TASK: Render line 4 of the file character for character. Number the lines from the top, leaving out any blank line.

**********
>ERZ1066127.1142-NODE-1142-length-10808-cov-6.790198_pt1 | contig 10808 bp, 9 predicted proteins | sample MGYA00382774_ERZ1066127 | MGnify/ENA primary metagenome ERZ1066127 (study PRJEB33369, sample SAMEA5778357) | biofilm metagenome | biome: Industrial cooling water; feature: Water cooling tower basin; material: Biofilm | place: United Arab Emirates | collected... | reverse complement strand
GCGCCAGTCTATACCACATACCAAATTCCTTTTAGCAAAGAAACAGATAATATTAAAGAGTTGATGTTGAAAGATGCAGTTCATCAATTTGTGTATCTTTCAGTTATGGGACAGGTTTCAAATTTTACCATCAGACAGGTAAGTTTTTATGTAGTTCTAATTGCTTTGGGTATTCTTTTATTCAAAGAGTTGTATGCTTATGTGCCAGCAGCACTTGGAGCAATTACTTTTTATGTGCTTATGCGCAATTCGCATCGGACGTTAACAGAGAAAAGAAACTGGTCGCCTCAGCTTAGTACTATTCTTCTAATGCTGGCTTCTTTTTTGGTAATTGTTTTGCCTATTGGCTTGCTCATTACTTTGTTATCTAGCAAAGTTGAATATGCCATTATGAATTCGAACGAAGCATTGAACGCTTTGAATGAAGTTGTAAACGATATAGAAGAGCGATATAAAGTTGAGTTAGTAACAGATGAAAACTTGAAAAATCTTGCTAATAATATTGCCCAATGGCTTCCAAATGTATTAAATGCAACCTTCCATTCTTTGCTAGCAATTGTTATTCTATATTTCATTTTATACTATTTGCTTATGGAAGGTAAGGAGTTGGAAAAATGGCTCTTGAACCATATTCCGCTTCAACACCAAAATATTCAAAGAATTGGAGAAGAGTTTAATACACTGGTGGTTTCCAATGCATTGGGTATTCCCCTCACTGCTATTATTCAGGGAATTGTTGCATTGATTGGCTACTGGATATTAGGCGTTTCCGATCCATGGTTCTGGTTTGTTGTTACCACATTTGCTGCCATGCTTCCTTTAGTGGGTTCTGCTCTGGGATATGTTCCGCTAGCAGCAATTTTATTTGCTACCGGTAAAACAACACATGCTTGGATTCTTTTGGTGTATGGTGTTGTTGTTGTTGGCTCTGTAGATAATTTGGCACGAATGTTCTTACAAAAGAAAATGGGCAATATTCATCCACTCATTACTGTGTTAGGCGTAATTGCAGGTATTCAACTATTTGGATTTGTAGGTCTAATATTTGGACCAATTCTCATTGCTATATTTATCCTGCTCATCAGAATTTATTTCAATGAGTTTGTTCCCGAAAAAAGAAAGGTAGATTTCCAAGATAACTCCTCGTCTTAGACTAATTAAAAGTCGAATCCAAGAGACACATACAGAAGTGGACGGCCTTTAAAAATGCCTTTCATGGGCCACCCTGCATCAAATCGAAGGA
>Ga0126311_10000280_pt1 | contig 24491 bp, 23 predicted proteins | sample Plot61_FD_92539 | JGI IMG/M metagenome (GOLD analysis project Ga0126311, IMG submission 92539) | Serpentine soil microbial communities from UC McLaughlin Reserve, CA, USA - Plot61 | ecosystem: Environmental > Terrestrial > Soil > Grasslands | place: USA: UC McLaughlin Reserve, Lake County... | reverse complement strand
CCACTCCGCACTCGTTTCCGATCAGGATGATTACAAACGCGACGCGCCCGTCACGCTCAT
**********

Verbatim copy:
CCACTCCGCACTCGTTTCCGATCAGGATGATTACAAACGCGACGCGCCCGTCACGCTCAT